Jane Austen wrote mainly about the Regency period in the early 1800s.

The most influential fashion during this time was the dandy, and Beau Brummel was said to be ‘The King of the Dandies’.

There’s even a statue of him today on fashionable Jermyn Street.

Brummel was universally accepted as the sole arbiter of fashion and the ultimate authority on all matters of manners and behaviour.

Brummel’s style combined simple and elegant cuts with exquisite tailoring and the finest materials, in fact he employed multiple tailors according to their individual speciality.

He would change his clothes several times a day so they were always immaculate.

He would have at least a dozen cravats tied until one was perfect.

He affected ‘spezzatura’ – casual elegance, nonchalant perfection.

The Prince of Wales once burst into tears because Brummel criticised the cut of his coat.

All the dandies in London were in thrall to Brummel’s effortless superiority and idolised him.

The dandies, who saw themselves as the leaders in thought and style, couldn’t wait to copy his every move.

Once, Brummel bet a friend that he could have every dandy in London wearing a dandelion in their buttonhole by the end of the day.

The friend didn’t believe anyone would purposely wear a weed.

So Brummel had his servant collect every dandelion he could find.

Then he examined them all until he found the perfect one, and wore it in his buttonhole as he sauntered to his club, for all to see.

Immediately, every dandy in London was desperate to find a dandelion for their buttonhole, rather than be left out.

But dandelions aren’t available in florists, dandelions are weeds, so the dandies had their servants scour every street, every garden, every park in search of them.

And, sure enough, by evening every dandy was wearing a dandelion in their buttonhole.

Because the dandies, who considered themselves the very leaders of fashion, were actually just slavish imitators.

They considered themselves ‘innovators’ but were in fact just ‘opinion-followers’.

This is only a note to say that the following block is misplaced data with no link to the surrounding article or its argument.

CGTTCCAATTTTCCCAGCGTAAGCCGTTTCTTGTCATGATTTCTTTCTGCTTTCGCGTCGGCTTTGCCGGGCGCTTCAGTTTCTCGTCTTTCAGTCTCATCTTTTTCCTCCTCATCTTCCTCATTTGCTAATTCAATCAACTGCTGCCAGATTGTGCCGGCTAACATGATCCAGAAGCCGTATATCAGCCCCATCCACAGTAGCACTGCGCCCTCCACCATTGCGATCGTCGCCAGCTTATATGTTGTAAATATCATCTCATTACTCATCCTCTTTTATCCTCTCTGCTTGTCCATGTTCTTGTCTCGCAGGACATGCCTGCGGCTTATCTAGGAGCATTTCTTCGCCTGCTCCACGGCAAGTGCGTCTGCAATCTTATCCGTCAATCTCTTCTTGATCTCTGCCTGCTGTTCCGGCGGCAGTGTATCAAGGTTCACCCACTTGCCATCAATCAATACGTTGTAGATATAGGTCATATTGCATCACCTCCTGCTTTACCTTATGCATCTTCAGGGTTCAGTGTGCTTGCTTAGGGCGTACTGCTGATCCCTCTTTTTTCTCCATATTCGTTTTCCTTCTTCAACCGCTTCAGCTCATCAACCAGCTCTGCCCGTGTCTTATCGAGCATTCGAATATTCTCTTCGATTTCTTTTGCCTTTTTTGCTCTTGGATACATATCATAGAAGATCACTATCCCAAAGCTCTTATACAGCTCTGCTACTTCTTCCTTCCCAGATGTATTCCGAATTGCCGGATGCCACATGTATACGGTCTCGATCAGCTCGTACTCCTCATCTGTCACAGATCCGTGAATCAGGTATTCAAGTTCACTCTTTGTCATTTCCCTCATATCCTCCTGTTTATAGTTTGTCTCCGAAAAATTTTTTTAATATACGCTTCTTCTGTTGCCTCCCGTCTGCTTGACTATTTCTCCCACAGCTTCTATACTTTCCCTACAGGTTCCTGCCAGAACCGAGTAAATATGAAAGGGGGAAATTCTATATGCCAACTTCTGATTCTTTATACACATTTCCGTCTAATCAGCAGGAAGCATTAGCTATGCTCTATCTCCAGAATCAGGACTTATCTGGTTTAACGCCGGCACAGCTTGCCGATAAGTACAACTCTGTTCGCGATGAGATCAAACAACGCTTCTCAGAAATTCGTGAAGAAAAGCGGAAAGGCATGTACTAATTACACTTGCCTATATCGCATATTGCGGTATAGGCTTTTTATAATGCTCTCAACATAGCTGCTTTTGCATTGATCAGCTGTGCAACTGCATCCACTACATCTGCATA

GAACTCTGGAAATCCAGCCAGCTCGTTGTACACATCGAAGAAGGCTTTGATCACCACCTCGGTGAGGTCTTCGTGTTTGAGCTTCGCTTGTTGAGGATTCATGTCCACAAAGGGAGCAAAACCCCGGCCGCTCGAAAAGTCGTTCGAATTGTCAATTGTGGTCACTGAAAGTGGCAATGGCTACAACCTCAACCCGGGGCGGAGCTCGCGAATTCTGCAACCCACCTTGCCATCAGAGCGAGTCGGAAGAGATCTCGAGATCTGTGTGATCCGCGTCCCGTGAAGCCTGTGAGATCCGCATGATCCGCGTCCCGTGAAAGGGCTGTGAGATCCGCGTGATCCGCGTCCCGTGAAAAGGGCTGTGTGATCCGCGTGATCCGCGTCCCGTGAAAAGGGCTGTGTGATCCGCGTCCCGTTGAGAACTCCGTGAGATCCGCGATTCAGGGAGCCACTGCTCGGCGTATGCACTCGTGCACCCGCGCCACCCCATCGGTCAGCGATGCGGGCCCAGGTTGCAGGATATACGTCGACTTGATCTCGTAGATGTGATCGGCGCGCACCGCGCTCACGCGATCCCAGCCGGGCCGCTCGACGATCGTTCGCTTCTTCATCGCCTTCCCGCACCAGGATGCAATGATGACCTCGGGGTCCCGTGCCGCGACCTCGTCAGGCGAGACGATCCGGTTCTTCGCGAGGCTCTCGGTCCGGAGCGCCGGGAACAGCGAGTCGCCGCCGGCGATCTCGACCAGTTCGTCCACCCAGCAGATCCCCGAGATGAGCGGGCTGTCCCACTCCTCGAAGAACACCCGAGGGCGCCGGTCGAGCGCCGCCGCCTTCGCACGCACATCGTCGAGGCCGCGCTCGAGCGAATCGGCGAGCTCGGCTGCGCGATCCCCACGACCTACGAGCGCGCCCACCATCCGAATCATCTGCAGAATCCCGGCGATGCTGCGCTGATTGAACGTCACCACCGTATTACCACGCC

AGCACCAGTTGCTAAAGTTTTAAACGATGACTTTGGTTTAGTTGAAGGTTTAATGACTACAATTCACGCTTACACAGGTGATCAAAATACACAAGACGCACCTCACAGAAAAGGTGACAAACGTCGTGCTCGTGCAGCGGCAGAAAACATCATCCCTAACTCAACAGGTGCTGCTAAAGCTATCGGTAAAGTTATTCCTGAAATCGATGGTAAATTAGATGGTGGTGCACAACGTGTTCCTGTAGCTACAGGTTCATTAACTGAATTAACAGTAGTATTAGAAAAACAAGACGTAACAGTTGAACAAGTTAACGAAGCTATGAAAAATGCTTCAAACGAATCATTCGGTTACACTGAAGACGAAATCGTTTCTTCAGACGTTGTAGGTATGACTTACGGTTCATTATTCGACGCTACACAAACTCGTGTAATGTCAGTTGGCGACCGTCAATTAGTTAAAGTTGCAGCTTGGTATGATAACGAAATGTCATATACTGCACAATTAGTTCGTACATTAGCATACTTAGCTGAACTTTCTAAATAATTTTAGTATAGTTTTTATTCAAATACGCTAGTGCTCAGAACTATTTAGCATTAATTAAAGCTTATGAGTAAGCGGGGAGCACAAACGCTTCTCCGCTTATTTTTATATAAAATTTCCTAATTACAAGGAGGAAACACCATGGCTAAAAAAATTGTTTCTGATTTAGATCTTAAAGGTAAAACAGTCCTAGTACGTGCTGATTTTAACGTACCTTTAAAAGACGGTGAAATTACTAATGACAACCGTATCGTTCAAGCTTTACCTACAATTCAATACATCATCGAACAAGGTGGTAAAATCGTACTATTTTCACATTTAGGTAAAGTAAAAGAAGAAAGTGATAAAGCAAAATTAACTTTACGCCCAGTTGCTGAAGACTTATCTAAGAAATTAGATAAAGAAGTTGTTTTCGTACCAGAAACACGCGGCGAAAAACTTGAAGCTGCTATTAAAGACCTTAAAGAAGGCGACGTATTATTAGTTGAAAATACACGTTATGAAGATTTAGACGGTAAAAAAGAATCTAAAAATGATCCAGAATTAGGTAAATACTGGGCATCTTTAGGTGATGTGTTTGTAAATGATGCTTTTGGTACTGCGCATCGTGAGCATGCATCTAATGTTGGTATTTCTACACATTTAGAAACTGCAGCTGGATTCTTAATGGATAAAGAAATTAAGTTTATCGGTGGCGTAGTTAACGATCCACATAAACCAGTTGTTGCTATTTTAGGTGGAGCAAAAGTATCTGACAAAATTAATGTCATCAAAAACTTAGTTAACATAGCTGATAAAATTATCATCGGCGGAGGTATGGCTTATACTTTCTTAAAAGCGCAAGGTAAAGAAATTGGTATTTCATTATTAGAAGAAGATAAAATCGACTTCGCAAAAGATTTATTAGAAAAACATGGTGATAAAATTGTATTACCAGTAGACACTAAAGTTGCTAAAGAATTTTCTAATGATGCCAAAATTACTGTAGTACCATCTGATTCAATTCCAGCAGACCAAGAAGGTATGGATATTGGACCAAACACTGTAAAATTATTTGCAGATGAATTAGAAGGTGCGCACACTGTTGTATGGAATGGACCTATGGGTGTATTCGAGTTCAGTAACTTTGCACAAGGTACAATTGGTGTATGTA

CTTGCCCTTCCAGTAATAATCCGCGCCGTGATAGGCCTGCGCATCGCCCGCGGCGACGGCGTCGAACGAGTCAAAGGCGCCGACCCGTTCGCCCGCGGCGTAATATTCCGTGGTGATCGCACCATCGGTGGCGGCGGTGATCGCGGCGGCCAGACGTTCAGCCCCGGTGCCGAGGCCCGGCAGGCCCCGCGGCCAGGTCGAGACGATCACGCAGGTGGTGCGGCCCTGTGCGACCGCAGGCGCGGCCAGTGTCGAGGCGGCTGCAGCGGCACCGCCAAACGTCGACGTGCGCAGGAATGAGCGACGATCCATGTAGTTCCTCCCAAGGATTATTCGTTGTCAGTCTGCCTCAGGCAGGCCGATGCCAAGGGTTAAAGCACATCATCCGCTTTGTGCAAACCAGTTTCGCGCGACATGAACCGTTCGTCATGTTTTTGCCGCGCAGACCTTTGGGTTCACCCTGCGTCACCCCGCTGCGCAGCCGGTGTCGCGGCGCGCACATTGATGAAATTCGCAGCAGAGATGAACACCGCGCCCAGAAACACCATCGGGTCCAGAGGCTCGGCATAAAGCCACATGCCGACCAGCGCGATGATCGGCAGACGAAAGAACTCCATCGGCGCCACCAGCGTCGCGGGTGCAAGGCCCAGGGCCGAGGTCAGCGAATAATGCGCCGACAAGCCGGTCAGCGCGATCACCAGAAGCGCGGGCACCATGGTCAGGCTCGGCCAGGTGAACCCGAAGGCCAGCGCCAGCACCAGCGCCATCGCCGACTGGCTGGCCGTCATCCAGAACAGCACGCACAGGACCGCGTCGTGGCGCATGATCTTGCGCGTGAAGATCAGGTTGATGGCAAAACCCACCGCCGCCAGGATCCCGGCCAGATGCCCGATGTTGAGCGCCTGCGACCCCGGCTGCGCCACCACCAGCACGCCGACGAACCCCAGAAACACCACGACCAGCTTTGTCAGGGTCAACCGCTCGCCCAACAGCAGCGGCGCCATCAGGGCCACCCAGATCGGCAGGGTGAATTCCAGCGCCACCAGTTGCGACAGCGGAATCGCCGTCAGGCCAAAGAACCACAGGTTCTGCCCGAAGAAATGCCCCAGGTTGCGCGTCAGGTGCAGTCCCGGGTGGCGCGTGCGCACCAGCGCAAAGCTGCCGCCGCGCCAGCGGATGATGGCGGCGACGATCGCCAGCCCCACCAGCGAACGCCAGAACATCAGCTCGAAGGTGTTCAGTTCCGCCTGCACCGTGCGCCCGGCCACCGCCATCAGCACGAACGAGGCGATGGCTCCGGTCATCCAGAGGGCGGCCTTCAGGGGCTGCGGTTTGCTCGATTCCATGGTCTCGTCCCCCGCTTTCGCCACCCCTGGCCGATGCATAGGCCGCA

The same way we find those desperate to jump on the bandwagon of the latest  technological fad believing they are thought leaders.

Today it’s ChatGPT, before that it was the Metaverse, before that it was VR, before that it was Pokemon GO, before that it was Big Data, before that it was QR codes, and so on.

It isn’t thinking it’s just fashion, in fact it isn’t even fashion it’s just FOMO.

Nobody looks at the dandelion and thinks, “Hang on, does that make sense?”

Everyone is reacting, “He’s got a dandelion, I must have a dandelion. I can’t be left out.”

The cycle goes like this: something new appears and trade journalists, always desperate for something to write about, pounce on it thinking it’s news.

Ad agencies who want to appear to be at the forefront, read about it and jump on the bandwagon without really knowing why.

Clients, seeing that everyone in advertising is talking about the new thing, decide they must have it in case their competitors do.

Meanwhile outside that bubble is the real world, where people couldn’t give a damn about the latest technological gimmick any more than about dandelions.

But the advertising and marketing dandies don’t care.

They are oblivious to the ‘hoi polloi’, they are the elite and so they only watch each other.

They believe the whole world is watching them and what they do.

When of course it should be the other way round.